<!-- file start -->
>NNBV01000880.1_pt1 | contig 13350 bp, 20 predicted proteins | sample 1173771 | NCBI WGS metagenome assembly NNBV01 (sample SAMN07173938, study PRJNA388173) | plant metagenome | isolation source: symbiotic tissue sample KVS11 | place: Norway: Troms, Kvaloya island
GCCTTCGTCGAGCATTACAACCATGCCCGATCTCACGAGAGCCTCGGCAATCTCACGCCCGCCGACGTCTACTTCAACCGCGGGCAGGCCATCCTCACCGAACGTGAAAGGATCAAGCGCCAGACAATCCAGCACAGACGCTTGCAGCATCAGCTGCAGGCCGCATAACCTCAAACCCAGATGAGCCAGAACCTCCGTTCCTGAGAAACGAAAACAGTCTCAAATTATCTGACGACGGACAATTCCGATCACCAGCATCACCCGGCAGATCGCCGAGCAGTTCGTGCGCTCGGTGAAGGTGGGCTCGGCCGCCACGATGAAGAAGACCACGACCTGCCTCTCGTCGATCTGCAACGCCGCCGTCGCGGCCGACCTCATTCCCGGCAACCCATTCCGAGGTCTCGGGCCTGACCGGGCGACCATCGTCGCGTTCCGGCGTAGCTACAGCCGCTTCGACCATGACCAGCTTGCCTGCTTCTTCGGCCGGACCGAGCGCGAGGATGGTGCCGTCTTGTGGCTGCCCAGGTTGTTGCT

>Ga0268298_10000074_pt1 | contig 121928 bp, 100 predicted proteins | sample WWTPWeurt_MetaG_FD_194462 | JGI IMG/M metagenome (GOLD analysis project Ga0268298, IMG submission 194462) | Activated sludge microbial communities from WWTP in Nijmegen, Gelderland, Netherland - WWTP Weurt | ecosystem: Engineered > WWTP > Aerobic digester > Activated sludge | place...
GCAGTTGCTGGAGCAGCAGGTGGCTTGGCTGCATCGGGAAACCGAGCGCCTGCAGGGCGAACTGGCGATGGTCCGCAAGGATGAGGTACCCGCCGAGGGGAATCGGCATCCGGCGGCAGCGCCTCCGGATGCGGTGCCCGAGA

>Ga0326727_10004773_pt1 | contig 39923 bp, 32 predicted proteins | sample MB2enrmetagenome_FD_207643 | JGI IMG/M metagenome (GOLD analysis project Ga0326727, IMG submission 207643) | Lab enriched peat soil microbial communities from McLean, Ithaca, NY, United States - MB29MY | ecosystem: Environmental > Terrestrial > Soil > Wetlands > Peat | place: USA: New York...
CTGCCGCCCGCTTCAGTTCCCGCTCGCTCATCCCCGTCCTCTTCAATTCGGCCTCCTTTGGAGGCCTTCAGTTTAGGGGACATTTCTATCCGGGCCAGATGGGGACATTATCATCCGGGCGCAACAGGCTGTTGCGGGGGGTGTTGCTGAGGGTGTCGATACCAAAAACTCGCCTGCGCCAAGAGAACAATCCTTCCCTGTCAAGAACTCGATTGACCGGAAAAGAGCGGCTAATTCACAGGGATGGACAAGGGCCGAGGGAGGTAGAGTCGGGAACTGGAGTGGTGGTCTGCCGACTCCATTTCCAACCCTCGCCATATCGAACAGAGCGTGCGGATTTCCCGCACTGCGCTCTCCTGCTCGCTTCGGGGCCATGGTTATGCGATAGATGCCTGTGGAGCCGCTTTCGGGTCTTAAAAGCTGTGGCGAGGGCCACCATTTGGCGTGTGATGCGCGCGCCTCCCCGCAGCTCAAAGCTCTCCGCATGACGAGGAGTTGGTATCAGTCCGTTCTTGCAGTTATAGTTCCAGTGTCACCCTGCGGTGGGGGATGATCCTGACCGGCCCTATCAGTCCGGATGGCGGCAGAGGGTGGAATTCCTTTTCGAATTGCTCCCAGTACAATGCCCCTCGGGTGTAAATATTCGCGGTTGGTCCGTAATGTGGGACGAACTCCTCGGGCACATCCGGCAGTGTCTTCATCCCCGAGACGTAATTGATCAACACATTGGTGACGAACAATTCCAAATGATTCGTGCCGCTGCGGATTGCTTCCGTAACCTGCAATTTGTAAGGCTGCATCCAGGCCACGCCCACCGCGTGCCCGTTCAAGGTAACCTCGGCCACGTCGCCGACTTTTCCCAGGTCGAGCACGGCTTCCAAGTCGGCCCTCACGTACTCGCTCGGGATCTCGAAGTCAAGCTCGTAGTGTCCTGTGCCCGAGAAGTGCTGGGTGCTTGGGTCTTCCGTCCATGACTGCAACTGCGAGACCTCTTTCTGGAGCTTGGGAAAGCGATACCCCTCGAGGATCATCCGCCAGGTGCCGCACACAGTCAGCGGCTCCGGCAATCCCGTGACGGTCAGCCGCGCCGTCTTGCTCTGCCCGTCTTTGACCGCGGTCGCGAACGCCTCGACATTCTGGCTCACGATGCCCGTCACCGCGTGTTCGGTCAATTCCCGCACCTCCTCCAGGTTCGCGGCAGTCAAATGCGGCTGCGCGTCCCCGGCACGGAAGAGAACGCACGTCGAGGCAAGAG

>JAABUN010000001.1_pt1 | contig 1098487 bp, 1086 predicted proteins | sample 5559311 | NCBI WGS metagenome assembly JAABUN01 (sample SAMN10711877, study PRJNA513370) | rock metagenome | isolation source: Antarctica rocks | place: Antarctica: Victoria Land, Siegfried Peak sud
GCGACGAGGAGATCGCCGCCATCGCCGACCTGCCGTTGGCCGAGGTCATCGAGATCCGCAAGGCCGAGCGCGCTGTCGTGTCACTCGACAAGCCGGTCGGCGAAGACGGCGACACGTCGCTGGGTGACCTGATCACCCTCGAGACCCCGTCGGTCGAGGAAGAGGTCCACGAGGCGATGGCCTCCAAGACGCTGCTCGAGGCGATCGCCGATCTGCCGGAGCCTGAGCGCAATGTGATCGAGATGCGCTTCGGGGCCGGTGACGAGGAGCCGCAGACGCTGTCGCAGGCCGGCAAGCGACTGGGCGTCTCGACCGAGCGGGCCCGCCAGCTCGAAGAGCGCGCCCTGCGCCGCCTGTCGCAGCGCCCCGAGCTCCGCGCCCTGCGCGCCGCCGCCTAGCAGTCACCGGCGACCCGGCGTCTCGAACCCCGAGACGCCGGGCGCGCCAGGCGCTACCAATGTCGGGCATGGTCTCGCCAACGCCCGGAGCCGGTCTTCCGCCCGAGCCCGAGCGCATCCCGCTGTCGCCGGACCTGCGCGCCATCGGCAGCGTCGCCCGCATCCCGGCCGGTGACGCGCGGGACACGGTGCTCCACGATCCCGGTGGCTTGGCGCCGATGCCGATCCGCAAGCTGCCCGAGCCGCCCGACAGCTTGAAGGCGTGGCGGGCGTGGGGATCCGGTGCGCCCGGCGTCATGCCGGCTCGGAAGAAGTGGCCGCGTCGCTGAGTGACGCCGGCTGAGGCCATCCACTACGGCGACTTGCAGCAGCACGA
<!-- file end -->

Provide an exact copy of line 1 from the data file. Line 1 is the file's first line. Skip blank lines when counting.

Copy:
>NNBV01000880.1_pt1 | contig 13350 bp, 20 predicted proteins | sample 1173771 | NCBI WGS metagenome assembly NNBV01 (sample SAMN07173938, study PRJNA388173) | plant metagenome | isolation source: symbiotic tissue sample KVS11 | place: Norway: Troms, Kvaloya island